The Immigration System of the United States of America is a complicated one. In fact, a lot of season practitioners compare the complexity of the Immigration code with that of the Tax code, and that is saying a lot. Some individuals find themselves in removal proceedings after they have been trying to go through the maze that our immigration system is. When this happens, you have to appear in immigration court. One has the option of representing oneself or hiring an immigration attorney. But what happens when you lose your case?
A lot of times you are already a Legal Permanent Resident and because of a criminal conviction or a number of criminal convictions an individual finds himself in removal proceedings. These proceedings can be complicated. Again, one has the option of representing itself or hiring an immigration attorney. Again, what happens when you lose your case?
The first thing to do is not to panic. When you lose your case in immigration court, you have the option to appeal to the Board of Immigration Appeals or you have the option to accept the decision and depart the United States of America. You may request to take Voluntary Departure if that is an option made available to you by the immigration judge. You can take voluntary departure and still appeal your case. Lastly, when you depart from the United States of America, you may re-enter, but you will have to submit some kind of a waiver. Most individuals decide to appeal their case to the Board of Immigration Appeals. The Board of Immigration Appeals is the appellate body designed to review the decisions of the immigration court and the Department of Homeland Security.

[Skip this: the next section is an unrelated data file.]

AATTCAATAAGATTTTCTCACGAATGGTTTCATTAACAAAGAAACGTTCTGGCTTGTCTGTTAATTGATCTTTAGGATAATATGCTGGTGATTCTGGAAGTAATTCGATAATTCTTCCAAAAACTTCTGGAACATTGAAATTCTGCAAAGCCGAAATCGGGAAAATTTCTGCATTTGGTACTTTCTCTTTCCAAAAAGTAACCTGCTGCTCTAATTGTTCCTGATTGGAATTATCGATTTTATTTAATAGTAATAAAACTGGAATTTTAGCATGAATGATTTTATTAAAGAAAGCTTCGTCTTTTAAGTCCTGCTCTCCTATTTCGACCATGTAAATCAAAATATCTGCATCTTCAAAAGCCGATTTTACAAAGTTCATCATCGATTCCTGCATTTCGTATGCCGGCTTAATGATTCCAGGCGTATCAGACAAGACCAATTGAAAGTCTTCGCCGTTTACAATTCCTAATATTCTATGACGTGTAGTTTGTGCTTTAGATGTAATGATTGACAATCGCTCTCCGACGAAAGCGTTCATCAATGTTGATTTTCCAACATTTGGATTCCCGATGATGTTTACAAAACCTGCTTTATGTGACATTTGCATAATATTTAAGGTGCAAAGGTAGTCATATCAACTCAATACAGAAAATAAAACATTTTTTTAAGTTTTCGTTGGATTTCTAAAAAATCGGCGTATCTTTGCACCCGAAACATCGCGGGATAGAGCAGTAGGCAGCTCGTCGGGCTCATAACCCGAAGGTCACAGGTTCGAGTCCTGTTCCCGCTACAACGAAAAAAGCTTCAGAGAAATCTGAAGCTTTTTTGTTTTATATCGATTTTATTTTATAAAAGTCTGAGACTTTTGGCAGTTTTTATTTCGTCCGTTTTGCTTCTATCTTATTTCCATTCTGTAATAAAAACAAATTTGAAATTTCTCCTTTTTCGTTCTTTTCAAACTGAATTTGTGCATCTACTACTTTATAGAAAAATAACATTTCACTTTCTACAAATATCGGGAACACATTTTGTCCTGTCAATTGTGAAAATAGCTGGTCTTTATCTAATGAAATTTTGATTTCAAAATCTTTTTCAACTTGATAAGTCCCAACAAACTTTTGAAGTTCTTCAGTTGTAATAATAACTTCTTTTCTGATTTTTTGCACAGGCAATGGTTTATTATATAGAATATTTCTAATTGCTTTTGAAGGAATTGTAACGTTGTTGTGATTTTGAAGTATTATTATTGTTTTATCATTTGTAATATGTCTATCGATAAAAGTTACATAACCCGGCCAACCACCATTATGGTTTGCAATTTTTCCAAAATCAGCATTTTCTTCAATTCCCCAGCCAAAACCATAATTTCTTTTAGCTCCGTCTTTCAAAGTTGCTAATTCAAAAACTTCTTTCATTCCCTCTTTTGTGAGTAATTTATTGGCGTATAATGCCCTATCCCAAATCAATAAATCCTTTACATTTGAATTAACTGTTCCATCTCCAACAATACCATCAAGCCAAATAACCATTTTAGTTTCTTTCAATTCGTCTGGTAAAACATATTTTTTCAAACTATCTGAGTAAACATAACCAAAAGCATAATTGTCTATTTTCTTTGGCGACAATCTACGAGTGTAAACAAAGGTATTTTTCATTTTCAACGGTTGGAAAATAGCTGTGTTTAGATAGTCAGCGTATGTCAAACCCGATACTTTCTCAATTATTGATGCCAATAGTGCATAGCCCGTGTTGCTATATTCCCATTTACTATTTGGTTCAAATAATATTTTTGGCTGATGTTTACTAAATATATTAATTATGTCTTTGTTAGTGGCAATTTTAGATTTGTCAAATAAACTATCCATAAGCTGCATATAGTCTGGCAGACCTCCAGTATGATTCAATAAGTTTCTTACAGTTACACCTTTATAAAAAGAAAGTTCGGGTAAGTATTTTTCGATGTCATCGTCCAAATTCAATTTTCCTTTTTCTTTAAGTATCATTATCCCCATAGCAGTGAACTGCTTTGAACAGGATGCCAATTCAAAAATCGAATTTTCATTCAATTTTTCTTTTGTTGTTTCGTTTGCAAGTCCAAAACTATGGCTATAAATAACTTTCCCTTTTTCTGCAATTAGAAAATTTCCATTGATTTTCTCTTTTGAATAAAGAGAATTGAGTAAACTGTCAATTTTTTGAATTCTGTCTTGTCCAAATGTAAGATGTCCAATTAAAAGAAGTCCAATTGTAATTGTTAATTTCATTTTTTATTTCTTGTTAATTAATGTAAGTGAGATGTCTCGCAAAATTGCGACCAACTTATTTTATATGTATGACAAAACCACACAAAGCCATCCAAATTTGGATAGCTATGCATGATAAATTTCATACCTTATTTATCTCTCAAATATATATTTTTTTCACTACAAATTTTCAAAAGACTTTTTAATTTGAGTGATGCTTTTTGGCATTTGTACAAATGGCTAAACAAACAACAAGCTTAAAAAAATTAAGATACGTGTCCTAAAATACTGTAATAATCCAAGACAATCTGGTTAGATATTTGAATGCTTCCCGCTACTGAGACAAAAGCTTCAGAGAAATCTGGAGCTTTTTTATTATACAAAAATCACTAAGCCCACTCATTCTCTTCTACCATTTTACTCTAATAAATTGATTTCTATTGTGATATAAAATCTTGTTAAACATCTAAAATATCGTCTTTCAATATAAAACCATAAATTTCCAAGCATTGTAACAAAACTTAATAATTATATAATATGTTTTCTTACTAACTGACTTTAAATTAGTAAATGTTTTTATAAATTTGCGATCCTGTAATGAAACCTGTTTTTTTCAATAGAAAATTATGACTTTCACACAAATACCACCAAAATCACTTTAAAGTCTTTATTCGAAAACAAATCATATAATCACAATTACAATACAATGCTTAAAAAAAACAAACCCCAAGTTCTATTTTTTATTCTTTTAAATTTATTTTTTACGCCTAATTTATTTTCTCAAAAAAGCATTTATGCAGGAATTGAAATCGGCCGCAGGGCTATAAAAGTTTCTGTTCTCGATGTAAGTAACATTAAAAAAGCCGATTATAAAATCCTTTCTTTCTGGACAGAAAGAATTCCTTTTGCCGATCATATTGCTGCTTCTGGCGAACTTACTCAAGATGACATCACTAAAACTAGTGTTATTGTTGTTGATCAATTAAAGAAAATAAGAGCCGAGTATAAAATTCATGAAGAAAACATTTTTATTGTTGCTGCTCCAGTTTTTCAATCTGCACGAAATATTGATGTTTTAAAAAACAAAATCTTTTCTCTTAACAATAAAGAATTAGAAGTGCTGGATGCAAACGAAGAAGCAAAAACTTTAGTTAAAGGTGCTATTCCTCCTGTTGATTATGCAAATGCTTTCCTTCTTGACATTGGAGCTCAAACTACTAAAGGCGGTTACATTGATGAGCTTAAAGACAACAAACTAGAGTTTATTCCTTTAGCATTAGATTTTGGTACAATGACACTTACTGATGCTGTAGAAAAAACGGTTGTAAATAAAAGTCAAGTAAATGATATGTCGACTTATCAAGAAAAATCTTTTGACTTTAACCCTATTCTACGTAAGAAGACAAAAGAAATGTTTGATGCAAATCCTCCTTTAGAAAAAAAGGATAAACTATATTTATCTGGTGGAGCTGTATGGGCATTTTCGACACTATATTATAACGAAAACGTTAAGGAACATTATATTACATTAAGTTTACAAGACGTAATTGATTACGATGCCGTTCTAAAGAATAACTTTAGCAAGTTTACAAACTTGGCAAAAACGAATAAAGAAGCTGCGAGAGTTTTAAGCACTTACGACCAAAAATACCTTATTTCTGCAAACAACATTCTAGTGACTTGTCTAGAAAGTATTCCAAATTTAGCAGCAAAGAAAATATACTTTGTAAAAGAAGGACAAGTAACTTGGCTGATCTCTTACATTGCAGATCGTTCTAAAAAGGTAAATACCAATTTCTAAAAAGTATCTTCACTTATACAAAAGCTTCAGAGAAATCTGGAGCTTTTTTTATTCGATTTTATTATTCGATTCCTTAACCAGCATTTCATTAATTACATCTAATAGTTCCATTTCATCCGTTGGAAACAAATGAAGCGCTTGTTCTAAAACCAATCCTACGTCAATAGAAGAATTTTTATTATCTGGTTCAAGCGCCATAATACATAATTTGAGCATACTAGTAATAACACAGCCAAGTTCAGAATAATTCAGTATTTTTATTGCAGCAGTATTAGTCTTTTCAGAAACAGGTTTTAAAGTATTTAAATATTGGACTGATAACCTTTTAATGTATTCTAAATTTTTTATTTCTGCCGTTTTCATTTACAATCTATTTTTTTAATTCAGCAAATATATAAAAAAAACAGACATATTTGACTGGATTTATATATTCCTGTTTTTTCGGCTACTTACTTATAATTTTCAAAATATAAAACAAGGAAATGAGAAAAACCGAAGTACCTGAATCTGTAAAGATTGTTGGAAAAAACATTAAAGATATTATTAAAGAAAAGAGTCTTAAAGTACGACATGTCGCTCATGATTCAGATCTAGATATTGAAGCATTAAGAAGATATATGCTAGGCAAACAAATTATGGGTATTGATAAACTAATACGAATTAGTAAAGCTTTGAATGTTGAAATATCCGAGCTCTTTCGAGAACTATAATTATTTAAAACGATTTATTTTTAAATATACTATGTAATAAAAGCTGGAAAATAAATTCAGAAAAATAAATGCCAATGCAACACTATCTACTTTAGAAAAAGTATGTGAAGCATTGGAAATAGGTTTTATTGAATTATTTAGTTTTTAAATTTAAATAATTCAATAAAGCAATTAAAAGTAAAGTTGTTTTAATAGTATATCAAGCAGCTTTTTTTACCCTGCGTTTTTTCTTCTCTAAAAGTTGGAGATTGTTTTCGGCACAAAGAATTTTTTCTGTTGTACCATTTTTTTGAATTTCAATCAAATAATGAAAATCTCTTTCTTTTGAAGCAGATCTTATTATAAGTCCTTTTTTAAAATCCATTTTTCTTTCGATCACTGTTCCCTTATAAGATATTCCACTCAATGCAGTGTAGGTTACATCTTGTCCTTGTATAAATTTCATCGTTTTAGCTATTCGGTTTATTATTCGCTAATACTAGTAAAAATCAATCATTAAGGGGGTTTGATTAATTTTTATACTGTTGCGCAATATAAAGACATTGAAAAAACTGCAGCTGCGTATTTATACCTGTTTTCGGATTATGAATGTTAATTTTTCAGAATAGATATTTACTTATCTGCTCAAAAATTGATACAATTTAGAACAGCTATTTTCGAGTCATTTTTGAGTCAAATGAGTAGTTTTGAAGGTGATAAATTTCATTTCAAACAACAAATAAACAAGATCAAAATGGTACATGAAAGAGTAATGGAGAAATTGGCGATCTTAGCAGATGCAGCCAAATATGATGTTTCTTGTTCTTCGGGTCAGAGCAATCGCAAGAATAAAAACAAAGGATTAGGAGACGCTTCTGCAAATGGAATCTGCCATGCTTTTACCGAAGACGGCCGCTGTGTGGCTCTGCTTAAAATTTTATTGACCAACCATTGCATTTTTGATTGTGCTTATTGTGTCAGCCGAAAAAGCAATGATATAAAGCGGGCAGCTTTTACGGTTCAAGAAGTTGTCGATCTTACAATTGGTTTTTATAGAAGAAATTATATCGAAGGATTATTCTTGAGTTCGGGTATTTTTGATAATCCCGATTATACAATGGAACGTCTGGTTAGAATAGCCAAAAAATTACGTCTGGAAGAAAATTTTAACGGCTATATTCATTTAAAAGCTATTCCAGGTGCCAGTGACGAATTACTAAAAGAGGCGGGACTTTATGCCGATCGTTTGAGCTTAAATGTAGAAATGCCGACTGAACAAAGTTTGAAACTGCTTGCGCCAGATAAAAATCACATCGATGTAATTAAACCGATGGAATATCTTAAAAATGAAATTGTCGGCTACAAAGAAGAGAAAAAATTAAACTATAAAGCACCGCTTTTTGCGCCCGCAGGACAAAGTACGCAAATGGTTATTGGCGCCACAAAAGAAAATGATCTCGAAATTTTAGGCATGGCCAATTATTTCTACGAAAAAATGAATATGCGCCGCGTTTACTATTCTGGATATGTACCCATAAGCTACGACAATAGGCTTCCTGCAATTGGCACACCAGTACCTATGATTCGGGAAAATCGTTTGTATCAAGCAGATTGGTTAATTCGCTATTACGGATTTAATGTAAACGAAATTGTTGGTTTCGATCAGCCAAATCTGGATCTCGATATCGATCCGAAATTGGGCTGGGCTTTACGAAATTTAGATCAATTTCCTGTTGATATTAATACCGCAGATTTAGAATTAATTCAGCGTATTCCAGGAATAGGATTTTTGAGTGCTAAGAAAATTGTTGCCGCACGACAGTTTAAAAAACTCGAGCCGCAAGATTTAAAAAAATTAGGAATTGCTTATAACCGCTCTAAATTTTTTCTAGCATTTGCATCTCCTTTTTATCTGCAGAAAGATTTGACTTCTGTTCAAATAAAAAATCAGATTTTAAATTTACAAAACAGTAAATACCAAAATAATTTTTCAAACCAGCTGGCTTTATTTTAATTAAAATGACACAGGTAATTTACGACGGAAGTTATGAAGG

The Board of Immigration Appeals will review the decisions made by the immigration judge. When filing an appeal, it must be filed within 30 days of the Immigration Judge’s decision. It is imperative to appeal the case in a timely manner or it will be dismissed for that reason.
Appeals to the Board of Immigration Appeals are based on legal arguments that may demonstrate why the immigration judge should have decided differently. In some cases new evidence can be considered on appeal. This is why deciding on the proper strategy to appeal a case is so important. Many times I have come with appeal strategies that were totally wrong. One should always consult with two or three immigration attorneys seeking their advice and strategy. With that advice then an individual can make the informed decision on which path to take.